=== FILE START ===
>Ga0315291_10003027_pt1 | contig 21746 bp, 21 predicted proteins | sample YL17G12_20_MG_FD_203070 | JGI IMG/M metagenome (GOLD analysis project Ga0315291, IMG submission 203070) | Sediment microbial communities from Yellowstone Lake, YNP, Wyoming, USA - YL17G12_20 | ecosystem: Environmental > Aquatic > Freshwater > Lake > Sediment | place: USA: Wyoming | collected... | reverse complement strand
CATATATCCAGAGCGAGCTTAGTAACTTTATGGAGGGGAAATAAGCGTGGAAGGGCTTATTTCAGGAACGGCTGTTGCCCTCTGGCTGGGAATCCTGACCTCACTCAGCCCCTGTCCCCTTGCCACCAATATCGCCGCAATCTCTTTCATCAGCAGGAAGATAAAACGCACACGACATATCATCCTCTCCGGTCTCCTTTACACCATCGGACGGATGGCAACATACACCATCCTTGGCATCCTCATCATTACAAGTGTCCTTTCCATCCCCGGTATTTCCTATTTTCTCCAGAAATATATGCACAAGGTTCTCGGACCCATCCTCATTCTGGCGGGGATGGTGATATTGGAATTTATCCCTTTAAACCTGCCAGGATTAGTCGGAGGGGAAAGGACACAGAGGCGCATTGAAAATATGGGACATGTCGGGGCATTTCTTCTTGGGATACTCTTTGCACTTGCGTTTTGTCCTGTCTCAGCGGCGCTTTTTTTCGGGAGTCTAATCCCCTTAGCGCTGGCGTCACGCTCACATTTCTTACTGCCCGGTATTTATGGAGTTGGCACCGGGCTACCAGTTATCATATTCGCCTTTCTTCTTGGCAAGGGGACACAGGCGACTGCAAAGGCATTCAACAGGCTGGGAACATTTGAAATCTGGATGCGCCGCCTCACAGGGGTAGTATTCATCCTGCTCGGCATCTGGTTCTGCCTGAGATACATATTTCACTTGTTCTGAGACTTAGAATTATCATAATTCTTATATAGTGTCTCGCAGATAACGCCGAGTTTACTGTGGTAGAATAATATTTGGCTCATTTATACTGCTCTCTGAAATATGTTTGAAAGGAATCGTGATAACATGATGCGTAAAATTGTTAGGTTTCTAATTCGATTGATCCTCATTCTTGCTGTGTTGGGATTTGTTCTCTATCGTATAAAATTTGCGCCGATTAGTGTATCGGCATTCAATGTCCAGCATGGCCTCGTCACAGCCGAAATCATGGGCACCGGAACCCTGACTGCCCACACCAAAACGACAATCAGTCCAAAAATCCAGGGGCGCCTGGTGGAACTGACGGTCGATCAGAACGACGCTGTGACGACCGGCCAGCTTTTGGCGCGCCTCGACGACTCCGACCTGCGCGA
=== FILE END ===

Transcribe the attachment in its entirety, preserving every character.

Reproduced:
>Ga0315291_10003027_pt1 | contig 21746 bp, 21 predicted proteins | sample YL17G12_20_MG_FD_203070 | JGI IMG/M metagenome (GOLD analysis project Ga0315291, IMG submission 203070) | Sediment microbial communities from Yellowstone Lake, YNP, Wyoming, USA - YL17G12_20 | ecosystem: Environmental > Aquatic > Freshwater > Lake > Sediment | place: USA: Wyoming | collected... | reverse complement strand
CATATATCCAGAGCGAGCTTAGTAACTTTATGGAGGGGAAATAAGCGTGGAAGGGCTTATTTCAGGAACGGCTGTTGCCCTCTGGCTGGGAATCCTGACCTCACTCAGCCCCTGTCCCCTTGCCACCAATATCGCCGCAATCTCTTTCATCAGCAGGAAGATAAAACGCACACGACATATCATCCTCTCCGGTCTCCTTTACACCATCGGACGGATGGCAACATACACCATCCTTGGCATCCTCATCATTACAAGTGTCCTTTCCATCCCCGGTATTTCCTATTTTCTCCAGAAATATATGCACAAGGTTCTCGGACCCATCCTCATTCTGGCGGGGATGGTGATATTGGAATTTATCCCTTTAAACCTGCCAGGATTAGTCGGAGGGGAAAGGACACAGAGGCGCATTGAAAATATGGGACATGTCGGGGCATTTCTTCTTGGGATACTCTTTGCACTTGCGTTTTGTCCTGTCTCAGCGGCGCTTTTTTTCGGGAGTCTAATCCCCTTAGCGCTGGCGTCACGCTCACATTTCTTACTGCCCGGTATTTATGGAGTTGGCACCGGGCTACCAGTTATCATATTCGCCTTTCTTCTTGGCAAGGGGACACAGGCGACTGCAAAGGCATTCAACAGGCTGGGAACATTTGAAATCTGGATGCGCCGCCTCACAGGGGTAGTATTCATCCTGCTCGGCATCTGGTTCTGCCTGAGATACATATTTCACTTGTTCTGAGACTTAGAATTATCATAATTCTTATATAGTGTCTCGCAGATAACGCCGAGTTTACTGTGGTAGAATAATATTTGGCTCATTTATACTGCTCTCTGAAATATGTTTGAAAGGAATCGTGATAACATGATGCGTAAAATTGTTAGGTTTCTAATTCGATTGATCCTCATTCTTGCTGTGTTGGGATTTGTTCTCTATCGTATAAAATTTGCGCCGATTAGTGTATCGGCATTCAATGTCCAGCATGGCCTCGTCACAGCCGAAATCATGGGCACCGGAACCCTGACTGCCCACACCAAAACGACAATCAGTCCAAAAATCCAGGGGCGCCTGGTGGAACTGACGGTCGATCAGAACGACGCTGTGACGACCGGCCAGCTTTTGGCGCGCCTCGACGACTCCGACCTGCGCGA